Burying our heads in the sand

by Willie Walkingstick

Sixty years is not so long ago. It is within the lifetime of people still alive today. But even if it were one hundred years or 200 years, it is not too long ago that we should try to bury its truths in the grave of ancient history.

This country was founded on racism and genocide, and until we come to terms with that, we will never be free from its painful grasp on our hearts and minds.

Charles LaFontaine, a black man, was without a doubt the victim of racism. You know that and I know that. There are people alive, right now, who know what happened to him —maybe even had something to do with his death.

Sheriff Sweet and Vern Van Bibber, and others, say it is too long ago, or it will cost too much money, or it will be divisive. I say, that’s okay. We need to confront it, at whatever cost, in order to heal ourselves and put our community back in balance.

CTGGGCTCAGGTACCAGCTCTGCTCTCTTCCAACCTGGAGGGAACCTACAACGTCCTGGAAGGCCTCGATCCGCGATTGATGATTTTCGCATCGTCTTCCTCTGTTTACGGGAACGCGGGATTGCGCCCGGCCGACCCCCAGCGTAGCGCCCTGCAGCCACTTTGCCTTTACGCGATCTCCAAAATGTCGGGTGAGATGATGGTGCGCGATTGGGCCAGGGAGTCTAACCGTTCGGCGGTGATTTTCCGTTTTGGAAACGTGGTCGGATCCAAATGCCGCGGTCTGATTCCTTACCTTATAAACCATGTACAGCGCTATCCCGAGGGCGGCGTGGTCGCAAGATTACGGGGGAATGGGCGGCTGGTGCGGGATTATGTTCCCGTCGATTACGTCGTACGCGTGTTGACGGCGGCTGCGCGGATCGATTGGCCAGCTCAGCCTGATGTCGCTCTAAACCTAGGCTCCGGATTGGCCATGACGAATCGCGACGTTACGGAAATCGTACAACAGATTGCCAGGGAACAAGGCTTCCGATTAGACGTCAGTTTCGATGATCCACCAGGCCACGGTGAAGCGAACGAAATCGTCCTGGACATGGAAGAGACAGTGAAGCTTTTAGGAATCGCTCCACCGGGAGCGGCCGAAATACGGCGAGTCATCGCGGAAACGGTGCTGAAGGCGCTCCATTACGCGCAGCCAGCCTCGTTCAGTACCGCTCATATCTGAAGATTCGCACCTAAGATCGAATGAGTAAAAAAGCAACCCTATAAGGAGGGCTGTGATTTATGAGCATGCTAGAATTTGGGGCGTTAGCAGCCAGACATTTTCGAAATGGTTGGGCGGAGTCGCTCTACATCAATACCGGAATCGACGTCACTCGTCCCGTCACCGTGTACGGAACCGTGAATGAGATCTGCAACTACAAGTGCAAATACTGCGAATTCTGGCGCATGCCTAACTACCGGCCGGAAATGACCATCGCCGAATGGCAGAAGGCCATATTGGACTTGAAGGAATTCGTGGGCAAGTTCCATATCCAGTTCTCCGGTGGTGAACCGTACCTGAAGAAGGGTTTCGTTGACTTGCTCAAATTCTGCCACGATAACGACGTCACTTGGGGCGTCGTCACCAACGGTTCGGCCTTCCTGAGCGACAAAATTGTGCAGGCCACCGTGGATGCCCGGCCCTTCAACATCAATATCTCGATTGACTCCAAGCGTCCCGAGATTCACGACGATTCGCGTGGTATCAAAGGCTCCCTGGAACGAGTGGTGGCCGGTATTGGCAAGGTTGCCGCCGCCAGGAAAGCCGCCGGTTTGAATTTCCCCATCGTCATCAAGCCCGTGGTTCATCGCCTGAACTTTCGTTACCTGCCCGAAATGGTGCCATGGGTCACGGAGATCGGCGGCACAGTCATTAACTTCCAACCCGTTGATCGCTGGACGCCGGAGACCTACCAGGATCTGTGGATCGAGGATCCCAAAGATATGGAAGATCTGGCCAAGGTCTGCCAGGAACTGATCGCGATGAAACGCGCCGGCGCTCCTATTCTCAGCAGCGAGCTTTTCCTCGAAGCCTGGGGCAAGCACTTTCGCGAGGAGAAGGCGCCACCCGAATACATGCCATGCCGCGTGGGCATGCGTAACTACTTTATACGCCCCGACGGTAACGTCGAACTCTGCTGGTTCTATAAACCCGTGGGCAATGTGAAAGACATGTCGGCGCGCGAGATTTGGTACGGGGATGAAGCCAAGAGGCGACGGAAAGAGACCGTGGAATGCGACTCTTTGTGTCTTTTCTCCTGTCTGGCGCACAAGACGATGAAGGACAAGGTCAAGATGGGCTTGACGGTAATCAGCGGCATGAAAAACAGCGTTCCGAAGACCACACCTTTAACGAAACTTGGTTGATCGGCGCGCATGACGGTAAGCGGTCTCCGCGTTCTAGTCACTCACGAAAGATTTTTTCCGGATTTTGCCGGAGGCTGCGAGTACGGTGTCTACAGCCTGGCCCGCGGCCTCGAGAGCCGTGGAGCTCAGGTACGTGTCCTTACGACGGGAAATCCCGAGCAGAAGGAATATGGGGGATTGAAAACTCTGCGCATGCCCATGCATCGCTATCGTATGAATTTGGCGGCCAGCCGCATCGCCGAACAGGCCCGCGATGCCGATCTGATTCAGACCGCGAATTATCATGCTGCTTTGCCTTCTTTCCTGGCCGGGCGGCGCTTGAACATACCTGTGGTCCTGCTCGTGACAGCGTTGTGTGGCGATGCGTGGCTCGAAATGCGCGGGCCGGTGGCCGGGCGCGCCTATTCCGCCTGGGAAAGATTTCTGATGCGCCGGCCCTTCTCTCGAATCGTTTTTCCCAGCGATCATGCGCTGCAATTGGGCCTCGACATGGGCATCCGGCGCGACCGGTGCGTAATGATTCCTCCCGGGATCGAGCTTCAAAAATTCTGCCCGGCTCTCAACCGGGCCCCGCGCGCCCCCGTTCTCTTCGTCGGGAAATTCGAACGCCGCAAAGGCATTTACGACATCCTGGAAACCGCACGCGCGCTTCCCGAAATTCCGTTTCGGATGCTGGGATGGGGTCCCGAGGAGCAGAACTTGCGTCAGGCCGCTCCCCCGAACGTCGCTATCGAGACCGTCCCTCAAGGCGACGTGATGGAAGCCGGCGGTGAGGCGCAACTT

This entire nation needs some kind of truth and reconciliation process to answer for the genocide of indian peoples and the slavery of Africans. Until we do this we can have no real moral authority in the world, and we will never be a healthy people.

There’s no cost too great for justice.

About Willie Walkingstick

Germaine City Councilor. An enrolled member of the Cherokee Nation, and leader of the Wilbur County chapter of AIM.
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